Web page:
At four to six thousand feet, the views across Cook Straight really are wonderful and cruising over the ridges and islands of Marlborough sounds makes you really appreciate the beauty of New Zealand.
Takaka airport is not exactly JFK, so with no wait at all, we came in for one of the smoothest landings I have ever had. Our pilot then switched roles to that of tour guide and we drove the hour or so to the start of the Heaphy Track.
Day One The Heaphy Track is located in Kahurangi National Park and is the longest of New Zealand’s Great Walks. From end to end it is 78.4 kilometres, but for all its length it is rated as one of the less demanding Great Walks. Trampers can start at either end (it is not a loop track) so when you finish you need to find a way back to your car, or in our case very small plane.
My armed guard, (sorry, I mean Susie), had determined that for us to be able to complete the walk over the Easter break, we should start from the Takaka end at the James Brown Hut and finish on the West Coast at Kohaihai.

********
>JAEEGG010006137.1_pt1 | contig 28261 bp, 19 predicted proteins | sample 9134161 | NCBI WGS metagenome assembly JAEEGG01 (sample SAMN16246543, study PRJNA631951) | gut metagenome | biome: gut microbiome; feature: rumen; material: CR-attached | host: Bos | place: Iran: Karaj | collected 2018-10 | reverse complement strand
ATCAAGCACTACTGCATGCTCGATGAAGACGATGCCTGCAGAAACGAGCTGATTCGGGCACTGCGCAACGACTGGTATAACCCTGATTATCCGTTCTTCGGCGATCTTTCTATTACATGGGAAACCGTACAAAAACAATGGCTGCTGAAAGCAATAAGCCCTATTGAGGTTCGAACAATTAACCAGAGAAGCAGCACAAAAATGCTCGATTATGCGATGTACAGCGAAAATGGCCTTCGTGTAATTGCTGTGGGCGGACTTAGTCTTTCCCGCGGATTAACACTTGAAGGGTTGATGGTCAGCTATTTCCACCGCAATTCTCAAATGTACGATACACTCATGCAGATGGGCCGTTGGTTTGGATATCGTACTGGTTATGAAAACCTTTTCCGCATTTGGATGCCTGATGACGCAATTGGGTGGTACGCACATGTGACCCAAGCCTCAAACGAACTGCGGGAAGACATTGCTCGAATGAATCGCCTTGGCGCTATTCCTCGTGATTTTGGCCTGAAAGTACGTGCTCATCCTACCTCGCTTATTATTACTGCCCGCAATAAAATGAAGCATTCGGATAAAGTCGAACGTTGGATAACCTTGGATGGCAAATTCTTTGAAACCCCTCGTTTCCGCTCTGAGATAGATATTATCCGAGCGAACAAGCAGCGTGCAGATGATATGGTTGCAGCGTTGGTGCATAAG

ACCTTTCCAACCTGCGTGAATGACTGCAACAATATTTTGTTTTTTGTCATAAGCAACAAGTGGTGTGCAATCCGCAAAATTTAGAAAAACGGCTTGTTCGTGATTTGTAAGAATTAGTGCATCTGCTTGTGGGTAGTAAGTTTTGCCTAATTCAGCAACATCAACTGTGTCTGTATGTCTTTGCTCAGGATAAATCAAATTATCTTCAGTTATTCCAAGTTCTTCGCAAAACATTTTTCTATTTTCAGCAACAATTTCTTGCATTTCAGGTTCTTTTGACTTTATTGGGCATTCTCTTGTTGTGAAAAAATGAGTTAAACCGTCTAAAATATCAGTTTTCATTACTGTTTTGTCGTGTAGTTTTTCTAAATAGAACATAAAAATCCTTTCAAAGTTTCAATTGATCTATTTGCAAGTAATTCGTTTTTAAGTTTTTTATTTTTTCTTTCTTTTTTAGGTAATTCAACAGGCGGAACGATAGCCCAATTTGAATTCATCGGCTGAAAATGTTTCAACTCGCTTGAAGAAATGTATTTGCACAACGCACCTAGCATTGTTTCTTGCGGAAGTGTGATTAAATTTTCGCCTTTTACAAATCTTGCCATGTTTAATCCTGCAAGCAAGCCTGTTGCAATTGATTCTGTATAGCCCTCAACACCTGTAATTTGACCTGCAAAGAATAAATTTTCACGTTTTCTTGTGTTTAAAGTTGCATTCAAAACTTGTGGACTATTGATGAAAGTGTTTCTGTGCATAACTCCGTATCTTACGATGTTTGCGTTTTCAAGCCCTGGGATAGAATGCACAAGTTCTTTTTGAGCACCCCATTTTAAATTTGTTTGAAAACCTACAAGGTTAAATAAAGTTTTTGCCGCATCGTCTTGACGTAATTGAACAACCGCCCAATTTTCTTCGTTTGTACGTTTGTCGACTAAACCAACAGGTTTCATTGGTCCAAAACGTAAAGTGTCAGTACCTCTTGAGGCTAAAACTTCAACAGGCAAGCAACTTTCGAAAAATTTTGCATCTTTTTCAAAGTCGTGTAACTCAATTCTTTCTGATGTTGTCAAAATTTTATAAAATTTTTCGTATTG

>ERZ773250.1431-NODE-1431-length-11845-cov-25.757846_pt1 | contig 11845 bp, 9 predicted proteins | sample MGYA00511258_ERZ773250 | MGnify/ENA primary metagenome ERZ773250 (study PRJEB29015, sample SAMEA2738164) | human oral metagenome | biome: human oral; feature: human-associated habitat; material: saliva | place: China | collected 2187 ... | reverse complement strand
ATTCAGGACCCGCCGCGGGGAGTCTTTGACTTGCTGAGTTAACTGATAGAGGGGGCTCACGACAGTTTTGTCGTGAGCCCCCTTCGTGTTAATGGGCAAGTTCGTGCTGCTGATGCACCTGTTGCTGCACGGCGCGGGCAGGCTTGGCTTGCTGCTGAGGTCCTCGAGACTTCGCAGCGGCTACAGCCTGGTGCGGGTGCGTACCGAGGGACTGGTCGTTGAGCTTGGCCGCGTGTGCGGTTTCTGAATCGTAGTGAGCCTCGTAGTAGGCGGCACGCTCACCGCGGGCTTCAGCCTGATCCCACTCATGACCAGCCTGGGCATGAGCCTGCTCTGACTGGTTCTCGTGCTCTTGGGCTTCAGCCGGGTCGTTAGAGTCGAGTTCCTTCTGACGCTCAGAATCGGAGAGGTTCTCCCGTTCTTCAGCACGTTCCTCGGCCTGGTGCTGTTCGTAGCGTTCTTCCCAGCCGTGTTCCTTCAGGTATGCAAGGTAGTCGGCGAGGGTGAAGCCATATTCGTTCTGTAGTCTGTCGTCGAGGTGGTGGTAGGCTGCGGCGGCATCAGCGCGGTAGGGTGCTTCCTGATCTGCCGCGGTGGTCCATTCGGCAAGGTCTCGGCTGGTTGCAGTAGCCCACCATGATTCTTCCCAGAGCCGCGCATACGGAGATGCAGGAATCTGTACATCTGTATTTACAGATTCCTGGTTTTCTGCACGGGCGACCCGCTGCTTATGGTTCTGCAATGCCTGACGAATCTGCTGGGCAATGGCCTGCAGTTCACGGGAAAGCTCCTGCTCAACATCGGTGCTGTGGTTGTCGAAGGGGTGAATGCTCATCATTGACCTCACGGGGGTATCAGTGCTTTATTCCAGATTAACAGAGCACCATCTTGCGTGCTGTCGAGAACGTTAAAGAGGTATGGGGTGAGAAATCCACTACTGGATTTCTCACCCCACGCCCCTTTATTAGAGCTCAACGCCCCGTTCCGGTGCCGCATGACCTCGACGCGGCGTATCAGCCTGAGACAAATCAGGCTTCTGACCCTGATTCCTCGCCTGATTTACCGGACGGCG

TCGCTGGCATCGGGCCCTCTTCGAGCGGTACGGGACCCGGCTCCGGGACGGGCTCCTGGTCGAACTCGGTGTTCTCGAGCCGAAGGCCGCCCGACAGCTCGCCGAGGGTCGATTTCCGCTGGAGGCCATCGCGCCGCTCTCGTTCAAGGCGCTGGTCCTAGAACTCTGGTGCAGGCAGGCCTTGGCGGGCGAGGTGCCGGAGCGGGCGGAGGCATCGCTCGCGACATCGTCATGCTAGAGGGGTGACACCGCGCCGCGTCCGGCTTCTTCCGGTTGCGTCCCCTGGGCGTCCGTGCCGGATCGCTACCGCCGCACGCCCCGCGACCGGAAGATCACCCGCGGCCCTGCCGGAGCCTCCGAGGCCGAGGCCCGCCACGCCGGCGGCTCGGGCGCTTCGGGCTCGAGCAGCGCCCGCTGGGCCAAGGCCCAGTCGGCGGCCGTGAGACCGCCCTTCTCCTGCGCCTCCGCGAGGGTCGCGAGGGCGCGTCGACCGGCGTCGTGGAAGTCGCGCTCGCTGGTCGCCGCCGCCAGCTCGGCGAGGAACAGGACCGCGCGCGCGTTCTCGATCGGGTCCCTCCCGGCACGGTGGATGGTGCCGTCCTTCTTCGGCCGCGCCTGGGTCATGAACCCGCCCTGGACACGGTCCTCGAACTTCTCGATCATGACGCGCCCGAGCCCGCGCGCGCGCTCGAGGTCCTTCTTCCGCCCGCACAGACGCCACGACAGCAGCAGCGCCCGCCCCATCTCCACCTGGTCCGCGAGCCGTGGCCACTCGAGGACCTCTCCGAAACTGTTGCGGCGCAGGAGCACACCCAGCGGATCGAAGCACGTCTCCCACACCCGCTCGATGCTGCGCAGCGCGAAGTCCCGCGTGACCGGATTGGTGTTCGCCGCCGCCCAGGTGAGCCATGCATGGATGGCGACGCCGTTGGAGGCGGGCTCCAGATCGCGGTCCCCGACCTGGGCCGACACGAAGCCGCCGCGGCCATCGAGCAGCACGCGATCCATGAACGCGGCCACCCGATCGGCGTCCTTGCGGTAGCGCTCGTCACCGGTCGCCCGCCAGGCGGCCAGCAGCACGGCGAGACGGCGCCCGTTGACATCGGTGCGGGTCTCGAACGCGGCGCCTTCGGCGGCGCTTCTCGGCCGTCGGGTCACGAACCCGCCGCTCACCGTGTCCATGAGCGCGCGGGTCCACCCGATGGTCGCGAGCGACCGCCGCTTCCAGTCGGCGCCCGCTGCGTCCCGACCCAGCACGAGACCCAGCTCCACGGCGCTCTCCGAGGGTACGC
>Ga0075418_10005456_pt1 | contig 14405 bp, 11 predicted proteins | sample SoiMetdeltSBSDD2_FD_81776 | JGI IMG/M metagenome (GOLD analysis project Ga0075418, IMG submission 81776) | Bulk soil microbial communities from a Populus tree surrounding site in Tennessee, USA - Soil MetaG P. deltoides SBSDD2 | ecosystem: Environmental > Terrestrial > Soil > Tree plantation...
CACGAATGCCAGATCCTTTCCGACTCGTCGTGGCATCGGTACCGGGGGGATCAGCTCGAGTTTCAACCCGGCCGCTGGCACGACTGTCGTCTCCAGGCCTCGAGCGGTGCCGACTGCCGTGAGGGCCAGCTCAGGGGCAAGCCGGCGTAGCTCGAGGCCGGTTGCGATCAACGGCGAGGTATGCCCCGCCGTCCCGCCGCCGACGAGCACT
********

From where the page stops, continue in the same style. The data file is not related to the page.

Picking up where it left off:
Although the brochures for the track suggest four to six days, we had four and no wiggle room.
Long ago, I was taught by my parents the importance of a good education. I therefore offered the not uninsightful comment that, based on my maths, that was near on 20 kilometres per day (Swedish rounding, always round up when you are talking about distances you have to walk and the sizes of things).
“No, don’t worry,” was the reply. “We walk 17km on the first day and 12 on the second.”
Nuclear warning level alarm sirens were now going off in my head.
I may have even stopped breathing for a few minutes, while my fourth form maths was again called into action.
“Umm, that means we have 50 kilometres to do in the last two days...”
This was followed by a somewhat sheepish reply of “Ah yes... the third day we’ll have 32.3 kilometres to do.”
I must thank (read “shoot”) the guys at Macpac for fitting my new pack for me. They were brilliant (read “evil minions in league with my captor”) and my pack fitted perfectly. If you are not a tramper, your pack is... well, it is a bit like an overstuffed canvas storage locker that is filled with everything needed for an apocalypse or ice age.